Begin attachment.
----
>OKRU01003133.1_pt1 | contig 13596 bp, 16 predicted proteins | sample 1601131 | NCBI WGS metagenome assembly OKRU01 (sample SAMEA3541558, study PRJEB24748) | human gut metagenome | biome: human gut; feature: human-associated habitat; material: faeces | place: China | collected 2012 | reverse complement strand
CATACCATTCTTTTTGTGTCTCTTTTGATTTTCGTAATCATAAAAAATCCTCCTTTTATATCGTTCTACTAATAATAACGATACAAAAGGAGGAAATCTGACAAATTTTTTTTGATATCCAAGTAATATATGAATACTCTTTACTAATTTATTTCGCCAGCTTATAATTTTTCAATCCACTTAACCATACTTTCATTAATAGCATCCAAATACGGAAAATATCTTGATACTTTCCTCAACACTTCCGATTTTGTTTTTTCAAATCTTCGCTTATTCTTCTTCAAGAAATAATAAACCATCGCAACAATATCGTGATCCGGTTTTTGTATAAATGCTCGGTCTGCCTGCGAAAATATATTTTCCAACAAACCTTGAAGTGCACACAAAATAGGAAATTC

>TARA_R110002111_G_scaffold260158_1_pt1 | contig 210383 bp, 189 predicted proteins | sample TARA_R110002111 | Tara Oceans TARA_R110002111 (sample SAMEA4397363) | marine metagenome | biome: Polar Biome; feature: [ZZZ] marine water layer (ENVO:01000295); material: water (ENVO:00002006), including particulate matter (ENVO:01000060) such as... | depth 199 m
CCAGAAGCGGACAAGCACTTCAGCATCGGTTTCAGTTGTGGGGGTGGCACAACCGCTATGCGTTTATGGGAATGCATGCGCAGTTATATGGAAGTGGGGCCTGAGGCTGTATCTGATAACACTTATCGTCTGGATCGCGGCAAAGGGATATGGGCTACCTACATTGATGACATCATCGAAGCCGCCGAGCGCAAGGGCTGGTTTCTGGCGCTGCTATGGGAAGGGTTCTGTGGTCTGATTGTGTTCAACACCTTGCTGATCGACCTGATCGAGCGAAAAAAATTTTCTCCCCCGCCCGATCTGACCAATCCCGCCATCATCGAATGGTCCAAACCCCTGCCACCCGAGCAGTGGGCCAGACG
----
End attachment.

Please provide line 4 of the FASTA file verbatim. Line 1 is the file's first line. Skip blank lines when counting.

CCAGAAGCGGACAAGCACTTCAGCATCGGTTTCAGTTGTGGGGGTGGCACAACCGCTATGCGTTTATGGGAATGCATGCGCAGTTATATGGAAGTGGGGCCTGAGGCTGTATCTGATAACACTTATCGTCTGGATCGCGGCAAAGGGATATGGGCTACCTACATTGATGACATCATCGAAGCCGCCGAGCGCAAGGGCTGGTTTCTGGCGCTGCTATGGGAAGGGTTCTGTGGTCTGATTGTGTTCAACACCTTGCTGATCGACCTGATCGAGCGAAAAAAATTTTCTCCCCCGCCCGATCTGACCAATCCCGCCATCATCGAATGGTCCAAACCCCTGCCACCCGAGCAGTGGGCCAGACG